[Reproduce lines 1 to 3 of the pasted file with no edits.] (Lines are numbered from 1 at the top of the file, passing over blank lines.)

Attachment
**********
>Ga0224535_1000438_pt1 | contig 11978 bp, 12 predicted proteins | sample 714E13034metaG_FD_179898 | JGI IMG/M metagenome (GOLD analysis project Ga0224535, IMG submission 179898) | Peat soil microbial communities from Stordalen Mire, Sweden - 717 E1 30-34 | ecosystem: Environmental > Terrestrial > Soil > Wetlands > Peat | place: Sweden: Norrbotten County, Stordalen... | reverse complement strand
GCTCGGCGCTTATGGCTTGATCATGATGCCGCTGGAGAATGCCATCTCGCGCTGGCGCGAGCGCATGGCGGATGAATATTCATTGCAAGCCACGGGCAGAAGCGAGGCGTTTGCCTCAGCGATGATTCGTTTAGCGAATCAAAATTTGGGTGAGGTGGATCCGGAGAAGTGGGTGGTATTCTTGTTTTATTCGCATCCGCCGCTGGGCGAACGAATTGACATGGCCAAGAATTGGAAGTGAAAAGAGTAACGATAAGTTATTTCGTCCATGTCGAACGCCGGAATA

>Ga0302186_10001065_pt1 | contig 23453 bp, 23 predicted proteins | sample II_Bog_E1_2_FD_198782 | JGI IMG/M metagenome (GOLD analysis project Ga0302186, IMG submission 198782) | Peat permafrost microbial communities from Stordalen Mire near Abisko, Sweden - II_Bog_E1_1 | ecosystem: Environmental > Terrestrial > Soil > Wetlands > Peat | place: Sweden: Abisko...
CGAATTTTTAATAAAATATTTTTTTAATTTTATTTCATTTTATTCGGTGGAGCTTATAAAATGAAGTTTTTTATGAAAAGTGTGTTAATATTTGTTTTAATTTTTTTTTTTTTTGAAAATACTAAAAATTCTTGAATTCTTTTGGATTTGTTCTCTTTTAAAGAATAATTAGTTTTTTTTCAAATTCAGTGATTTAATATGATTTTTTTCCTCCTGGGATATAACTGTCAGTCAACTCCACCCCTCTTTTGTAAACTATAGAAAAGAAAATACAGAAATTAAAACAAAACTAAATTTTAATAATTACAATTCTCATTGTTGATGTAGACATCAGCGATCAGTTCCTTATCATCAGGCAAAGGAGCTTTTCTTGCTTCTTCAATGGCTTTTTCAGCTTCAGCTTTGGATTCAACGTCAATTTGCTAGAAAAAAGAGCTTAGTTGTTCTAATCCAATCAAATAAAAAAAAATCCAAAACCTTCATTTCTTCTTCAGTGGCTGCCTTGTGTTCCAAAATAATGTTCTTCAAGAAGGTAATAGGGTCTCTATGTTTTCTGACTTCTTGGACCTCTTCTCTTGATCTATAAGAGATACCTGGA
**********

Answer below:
>Ga0224535_1000438_pt1 | contig 11978 bp, 12 predicted proteins | sample 714E13034metaG_FD_179898 | JGI IMG/M metagenome (GOLD analysis project Ga0224535, IMG submission 179898) | Peat soil microbial communities from Stordalen Mire, Sweden - 717 E1 30-34 | ecosystem: Environmental > Terrestrial > Soil > Wetlands > Peat | place: Sweden: Norrbotten County, Stordalen... | reverse complement strand
GCTCGGCGCTTATGGCTTGATCATGATGCCGCTGGAGAATGCCATCTCGCGCTGGCGCGAGCGCATGGCGGATGAATATTCATTGCAAGCCACGGGCAGAAGCGAGGCGTTTGCCTCAGCGATGATTCGTTTAGCGAATCAAAATTTGGGTGAGGTGGATCCGGAGAAGTGGGTGGTATTCTTGTTTTATTCGCATCCGCCGCTGGGCGAACGAATTGACATGGCCAAGAATTGGAAGTGAAAAGAGTAACGATAAGTTATTTCGTCCATGTCGAACGCCGGAATA

>Ga0302186_10001065_pt1 | contig 23453 bp, 23 predicted proteins | sample II_Bog_E1_2_FD_198782 | JGI IMG/M metagenome (GOLD analysis project Ga0302186, IMG submission 198782) | Peat permafrost microbial communities from Stordalen Mire near Abisko, Sweden - II_Bog_E1_1 | ecosystem: Environmental > Terrestrial > Soil > Wetlands > Peat | place: Sweden: Abisko...